There are plenty of positive changes to get accustomed to, as well. For a young player who spent the last several years bouncing around Russia’s intricate league system, Svechkov enjoyed staying put in Milwaukee’s locker room for the whole year.

“I’d never played on one team for the whole season in Russia,” Svechkov said. “In one season, I played in junior, the KHL and the VHL. So it's my first season on one team in pro hockey. And it's really fun for me because you kind of get to be part of the group for the full year.”

That longevity has led to fierce friendships, namely with fellow countrymen and Preds prospects Egor Afanasyev and Yaroslav Askarov. See one member of the Russian trio and you’re likely to see its other two members close by.

Of course, that’s only helped the Togliatti, Russia, native navigate a vastly different culture - even learn a completely different language - than the one he grew up with.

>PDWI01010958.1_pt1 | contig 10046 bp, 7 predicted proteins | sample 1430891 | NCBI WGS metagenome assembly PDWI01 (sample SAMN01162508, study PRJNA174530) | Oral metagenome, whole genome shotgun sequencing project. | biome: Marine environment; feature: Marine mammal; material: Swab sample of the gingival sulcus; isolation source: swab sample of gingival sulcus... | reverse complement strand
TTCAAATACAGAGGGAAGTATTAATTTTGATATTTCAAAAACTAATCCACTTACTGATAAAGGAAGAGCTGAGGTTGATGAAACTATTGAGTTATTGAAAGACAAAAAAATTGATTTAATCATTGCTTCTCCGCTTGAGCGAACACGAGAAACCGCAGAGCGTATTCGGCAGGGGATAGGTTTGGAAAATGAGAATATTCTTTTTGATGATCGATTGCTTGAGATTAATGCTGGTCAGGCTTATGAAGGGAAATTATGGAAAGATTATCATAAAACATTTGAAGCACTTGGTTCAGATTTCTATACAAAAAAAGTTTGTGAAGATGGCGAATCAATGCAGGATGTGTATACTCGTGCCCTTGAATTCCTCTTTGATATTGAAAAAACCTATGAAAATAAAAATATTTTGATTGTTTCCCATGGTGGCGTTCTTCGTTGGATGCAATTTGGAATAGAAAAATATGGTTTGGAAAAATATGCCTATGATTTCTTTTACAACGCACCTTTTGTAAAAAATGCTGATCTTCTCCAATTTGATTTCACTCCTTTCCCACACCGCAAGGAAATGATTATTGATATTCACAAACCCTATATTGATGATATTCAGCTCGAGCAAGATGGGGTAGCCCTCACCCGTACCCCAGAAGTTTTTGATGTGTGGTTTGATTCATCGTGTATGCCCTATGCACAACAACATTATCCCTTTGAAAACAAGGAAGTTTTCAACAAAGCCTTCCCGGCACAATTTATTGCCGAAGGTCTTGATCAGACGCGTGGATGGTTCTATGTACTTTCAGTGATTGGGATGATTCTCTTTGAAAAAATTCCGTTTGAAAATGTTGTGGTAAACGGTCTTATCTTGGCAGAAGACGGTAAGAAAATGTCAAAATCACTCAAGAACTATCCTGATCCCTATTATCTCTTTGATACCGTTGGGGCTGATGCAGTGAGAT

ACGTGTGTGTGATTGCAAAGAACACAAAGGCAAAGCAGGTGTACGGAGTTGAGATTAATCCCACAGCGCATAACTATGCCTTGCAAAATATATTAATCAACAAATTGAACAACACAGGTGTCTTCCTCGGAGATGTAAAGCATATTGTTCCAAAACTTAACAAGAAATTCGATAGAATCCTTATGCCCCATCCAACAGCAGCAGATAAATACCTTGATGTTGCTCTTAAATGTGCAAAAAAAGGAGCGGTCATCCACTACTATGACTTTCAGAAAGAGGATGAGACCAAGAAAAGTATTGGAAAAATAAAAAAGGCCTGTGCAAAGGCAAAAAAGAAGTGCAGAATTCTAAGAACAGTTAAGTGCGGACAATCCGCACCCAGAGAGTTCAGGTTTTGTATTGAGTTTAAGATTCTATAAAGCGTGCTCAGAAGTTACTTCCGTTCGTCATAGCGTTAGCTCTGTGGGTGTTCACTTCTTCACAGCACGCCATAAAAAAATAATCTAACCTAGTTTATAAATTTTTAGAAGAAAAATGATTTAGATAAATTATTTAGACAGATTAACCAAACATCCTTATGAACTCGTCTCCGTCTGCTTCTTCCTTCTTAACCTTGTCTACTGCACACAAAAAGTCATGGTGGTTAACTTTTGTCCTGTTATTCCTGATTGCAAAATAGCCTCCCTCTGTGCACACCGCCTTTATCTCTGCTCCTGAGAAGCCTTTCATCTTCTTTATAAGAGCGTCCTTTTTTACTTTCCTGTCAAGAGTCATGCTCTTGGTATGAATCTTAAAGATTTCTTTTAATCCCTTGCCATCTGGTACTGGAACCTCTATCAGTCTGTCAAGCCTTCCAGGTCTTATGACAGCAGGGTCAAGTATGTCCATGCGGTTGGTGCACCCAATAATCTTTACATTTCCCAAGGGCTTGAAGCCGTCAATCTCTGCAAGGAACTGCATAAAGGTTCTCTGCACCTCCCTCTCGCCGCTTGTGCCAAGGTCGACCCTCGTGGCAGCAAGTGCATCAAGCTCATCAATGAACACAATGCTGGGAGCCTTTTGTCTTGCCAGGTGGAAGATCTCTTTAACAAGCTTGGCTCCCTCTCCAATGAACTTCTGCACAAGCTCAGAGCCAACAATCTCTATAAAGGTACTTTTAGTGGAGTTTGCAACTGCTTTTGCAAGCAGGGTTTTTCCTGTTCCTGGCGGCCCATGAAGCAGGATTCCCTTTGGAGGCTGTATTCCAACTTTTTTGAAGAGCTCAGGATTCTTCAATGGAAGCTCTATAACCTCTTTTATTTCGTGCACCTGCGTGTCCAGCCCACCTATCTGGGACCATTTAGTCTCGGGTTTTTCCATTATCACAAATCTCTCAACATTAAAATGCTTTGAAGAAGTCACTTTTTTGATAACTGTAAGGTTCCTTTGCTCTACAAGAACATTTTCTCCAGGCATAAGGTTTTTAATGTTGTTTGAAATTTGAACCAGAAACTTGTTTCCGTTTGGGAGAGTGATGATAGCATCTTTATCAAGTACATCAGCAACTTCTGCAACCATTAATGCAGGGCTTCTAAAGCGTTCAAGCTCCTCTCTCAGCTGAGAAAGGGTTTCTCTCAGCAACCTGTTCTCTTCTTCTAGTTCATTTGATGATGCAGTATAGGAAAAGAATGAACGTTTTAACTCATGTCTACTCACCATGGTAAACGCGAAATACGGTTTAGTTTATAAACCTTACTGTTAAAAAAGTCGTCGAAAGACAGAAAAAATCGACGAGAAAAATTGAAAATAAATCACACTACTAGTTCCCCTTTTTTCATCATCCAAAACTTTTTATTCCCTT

“We spend a lot of time together,” Svechkov said with a smile. “Little questions I have for them they can answer me, especially outside of hockey, because it's a different country. Apartments. Credit cards. They’re really tough. Hockey is hockey. We’re just playing the same game around the whole world. But this support in the locker room and outside, it really matters for me, and so we’re good friends.”

Though he does face a steeper climb than his fellow prospects in learning the intricacies of life away from the rink, on the ice Svechkov is right where he needs to be.

“I think the separator for guys is people that continually work on their game, receive the coaching and never stop being professional in how they go about their business,” Taylor said. “And Svech is definitely one of those guys.”

Svechkov is back in action on Thursday as the Admirals look to stave off elimination in Game 4 of the Western Conference Finals.

Puck drop is set for 7 p.m. CT at UW-Milwaukee Panther Arena, with the game available to stream with a subscription to AHLTV.